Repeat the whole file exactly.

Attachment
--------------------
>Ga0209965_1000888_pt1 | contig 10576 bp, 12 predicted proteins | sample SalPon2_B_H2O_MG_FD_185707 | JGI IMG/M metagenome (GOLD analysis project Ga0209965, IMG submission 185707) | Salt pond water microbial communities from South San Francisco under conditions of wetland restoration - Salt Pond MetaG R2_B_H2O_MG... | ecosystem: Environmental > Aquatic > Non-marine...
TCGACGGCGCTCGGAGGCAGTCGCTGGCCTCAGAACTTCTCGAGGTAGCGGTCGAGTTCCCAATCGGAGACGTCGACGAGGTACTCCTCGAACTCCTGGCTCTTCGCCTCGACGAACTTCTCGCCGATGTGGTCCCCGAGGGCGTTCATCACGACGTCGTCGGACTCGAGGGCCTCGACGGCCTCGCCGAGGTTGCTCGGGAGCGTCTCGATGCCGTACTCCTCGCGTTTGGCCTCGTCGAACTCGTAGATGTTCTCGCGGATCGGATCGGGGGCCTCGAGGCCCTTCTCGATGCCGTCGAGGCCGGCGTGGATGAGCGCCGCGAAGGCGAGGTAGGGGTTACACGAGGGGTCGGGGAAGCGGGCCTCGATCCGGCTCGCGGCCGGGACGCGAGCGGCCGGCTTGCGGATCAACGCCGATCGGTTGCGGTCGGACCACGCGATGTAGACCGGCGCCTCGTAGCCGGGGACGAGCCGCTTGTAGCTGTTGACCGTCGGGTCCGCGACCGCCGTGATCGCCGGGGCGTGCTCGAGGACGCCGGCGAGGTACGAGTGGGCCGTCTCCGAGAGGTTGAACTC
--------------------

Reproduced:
>Ga0209965_1000888_pt1 | contig 10576 bp, 12 predicted proteins | sample SalPon2_B_H2O_MG_FD_185707 | JGI IMG/M metagenome (GOLD analysis project Ga0209965, IMG submission 185707) | Salt pond water microbial communities from South San Francisco under conditions of wetland restoration - Salt Pond MetaG R2_B_H2O_MG... | ecosystem: Environmental > Aquatic > Non-marine...
TCGACGGCGCTCGGAGGCAGTCGCTGGCCTCAGAACTTCTCGAGGTAGCGGTCGAGTTCCCAATCGGAGACGTCGACGAGGTACTCCTCGAACTCCTGGCTCTTCGCCTCGACGAACTTCTCGCCGATGTGGTCCCCGAGGGCGTTCATCACGACGTCGTCGGACTCGAGGGCCTCGACGGCCTCGCCGAGGTTGCTCGGGAGCGTCTCGATGCCGTACTCCTCGCGTTTGGCCTCGTCGAACTCGTAGATGTTCTCGCGGATCGGATCGGGGGCCTCGAGGCCCTTCTCGATGCCGTCGAGGCCGGCGTGGATGAGCGCCGCGAAGGCGAGGTAGGGGTTACACGAGGGGTCGGGGAAGCGGGCCTCGATCCGGCTCGCGGCCGGGACGCGAGCGGCCGGCTTGCGGATCAACGCCGATCGGTTGCGGTCGGACCACGCGATGTAGACCGGCGCCTCGTAGCCGGGGACGAGCCGCTTGTAGCTGTTGACCGTCGGGTCCGCGACCGCCGTGATCGCCGGGGCGTGCTCGAGGACGCCGGCGAGGTACGAGTGGGCCGTCTCCGAGAGGTTGAACTC